Find My Doctor

Check to see if your provider is available through UH Personal Health Record.

Find your doctor now.
How to find your doctor.

Better Living Health Articles

Archive

Syndication

A bright future ahead

Posted 6/13/2016 by NEHA SHETH, MD
Pediatrician, Northeast Pediatrics
Clinical Instructor, Case Western Reserve University School of Medicine

Neha Sheth, MD

Neha Sheth, MD

Quick, coordinated pediatric care ensures hope for young eye cancer patient.

Some people say that a mother knows her child better than anyone, picking up on subtle changes that others may not notice. Such was the case for Amy Corbett. She saw a brief glow in the left eye of her then 2-year-old daughter, Myla, that she had not noticed before. Thinking she was seeing things, Amy let it go. But when it happened again, Amy knew she needed to act.

“It looked like a cat’s eye, like it was reflective or glowing,” recalls Amy. “It only happened in certain light, but it was there.”

Turning to trusted care

Amy called Neha Sheth, MD, pediatrician at University Hospitals Rainbow Babies & Children’s Northeast Pediatrics in Willoughby. Dr. Sheth is the primary care doctor for the Corbetts’ four children. She saw Myla the very next day.

“It is important that any parent who has concerns bring their child in for evaluation. I would rather check and assure them nothing is wrong than for them to worry at home,” explains Dr. Sheth. “Unfortunately, that was not the case with Myla.”

Dr. Sheth performed a red reflex test on Myla, which involves looking through an instrument to observe the healthy, reddish (“red eye”) reflection of light from the retina. The test, which Myla had passed just six months earlier at her two-year well child visit, was now abnormal. Dr. Sheth found that Myla’s left eye looked white and had no red reflection.

Pediatric experts step in

Myla

Dr. Sheth immediately referred Myla to UH Rainbow Babies & Children’s pediatric ophthalmologist Faruk Örge, MD. Dr. Örge performed a dilated eye exam and diagnosed Myla with retinoblastoma – a rare eye cancer that most often affects young children.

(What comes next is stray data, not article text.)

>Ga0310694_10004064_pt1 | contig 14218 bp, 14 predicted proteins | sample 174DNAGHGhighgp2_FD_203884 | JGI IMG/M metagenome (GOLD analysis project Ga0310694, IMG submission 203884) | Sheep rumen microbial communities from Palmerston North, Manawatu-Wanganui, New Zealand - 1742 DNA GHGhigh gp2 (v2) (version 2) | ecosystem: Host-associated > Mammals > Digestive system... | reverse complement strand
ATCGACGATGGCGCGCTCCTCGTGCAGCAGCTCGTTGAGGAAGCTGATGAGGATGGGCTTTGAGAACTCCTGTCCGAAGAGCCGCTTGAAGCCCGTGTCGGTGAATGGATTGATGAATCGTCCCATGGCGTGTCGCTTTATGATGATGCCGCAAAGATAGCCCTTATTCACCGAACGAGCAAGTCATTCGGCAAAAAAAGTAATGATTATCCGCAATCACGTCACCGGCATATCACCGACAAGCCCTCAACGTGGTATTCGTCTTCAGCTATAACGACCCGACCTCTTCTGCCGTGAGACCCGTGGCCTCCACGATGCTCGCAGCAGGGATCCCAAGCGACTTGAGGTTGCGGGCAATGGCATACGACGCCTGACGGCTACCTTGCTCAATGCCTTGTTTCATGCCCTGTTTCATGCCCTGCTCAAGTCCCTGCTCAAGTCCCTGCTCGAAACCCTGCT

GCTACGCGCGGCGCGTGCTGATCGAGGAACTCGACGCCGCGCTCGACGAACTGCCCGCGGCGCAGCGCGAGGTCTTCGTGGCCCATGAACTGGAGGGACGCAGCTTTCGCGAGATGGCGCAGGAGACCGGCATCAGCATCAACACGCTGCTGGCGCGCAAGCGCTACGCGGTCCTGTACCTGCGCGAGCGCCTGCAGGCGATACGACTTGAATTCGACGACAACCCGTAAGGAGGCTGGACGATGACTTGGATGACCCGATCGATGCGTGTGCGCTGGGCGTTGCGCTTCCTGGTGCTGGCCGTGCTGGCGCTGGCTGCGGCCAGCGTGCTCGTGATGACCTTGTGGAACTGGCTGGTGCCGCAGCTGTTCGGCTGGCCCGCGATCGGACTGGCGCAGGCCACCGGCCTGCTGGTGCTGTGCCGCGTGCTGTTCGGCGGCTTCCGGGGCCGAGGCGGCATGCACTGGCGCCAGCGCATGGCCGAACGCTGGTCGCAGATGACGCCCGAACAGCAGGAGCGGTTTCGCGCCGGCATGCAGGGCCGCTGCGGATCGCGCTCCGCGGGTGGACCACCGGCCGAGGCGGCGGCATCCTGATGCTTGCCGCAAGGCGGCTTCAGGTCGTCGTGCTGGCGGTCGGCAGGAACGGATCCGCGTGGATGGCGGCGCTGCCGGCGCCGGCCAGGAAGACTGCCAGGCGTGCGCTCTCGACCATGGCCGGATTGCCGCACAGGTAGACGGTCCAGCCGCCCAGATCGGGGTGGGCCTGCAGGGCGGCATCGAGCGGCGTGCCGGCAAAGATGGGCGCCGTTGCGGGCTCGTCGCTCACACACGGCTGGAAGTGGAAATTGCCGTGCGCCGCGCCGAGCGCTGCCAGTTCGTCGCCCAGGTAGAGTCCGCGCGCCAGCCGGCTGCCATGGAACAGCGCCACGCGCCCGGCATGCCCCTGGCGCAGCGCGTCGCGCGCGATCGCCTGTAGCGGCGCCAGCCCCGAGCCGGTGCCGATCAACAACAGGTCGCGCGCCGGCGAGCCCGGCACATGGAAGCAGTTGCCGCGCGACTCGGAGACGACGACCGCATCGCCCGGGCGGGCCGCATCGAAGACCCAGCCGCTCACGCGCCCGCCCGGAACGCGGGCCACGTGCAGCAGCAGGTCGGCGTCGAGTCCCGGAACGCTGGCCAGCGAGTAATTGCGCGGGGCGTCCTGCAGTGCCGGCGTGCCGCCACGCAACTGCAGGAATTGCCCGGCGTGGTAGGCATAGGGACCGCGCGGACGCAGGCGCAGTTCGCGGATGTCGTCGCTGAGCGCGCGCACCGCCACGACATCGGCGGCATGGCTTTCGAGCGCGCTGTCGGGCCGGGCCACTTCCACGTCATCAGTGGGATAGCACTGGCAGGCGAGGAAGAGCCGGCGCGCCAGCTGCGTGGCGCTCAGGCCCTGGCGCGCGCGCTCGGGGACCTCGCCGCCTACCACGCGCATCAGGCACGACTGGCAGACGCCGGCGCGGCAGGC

“We learned Myla had already lost all sight in her left eye. The tumor took up three-fourths of her eye and was growing,” says Amy. “But we were fortunate because the cancer had not yet spread to the optic nerve and brain. If it had, the cancer would have been fatal.”

Amy and her husband, Bryan, consulted with Dr. Örge and UH Rainbow Babies & Children’s pediatric neuro-oncologist Duncan Stearns, MD, regarding treatment options. The doctors recommended removing Myla’s eye to stop the cancer.

“Our doctors gave us all the information, time and support we needed to decide. It was a very difficult decision, but we knew surgery was the right one,” remembers Amy.

Living a healthy life

Within two weeks of her initial appointment with Dr. Sheth, Myla’s cancerous eye was removed at UH Rainbow Babies & Children’s Hospital. She asked to go to the playground the next day.

“It never fazed her. And, with her prosthetic eye, most people cannot even tell she had surgery,” says Amy.

Today, 4-year-old Myla is a happy, healthy little girl. She loves taking gymnastics, playing at the playground and going to the beach.

“I’m so fortunate to have a pediatrician who really listens to me. Dr. Sheth trusts us as parents, and we trust her as our doctor,” says Amy. “She made the pieces come together so Myla is alive and healthy today.”

Need a pediatrician?
To find a Rainbow pediatrician or request an appointment, call 216-UH4-KIDS (216-844-5437) or visit Rainbow.org/Network.

Posted in

"Better Living" Health & Wellness

Do you know which foods aren't as healthy as you think? Ever wonder what to look for in a running shoe? Do you know the warning signs of stroke? The answer to these questions and many others are contained in our monthly "Better Living" e-newsletters. For a FREE subscription, visit our Sign Up page.

Sign Up Now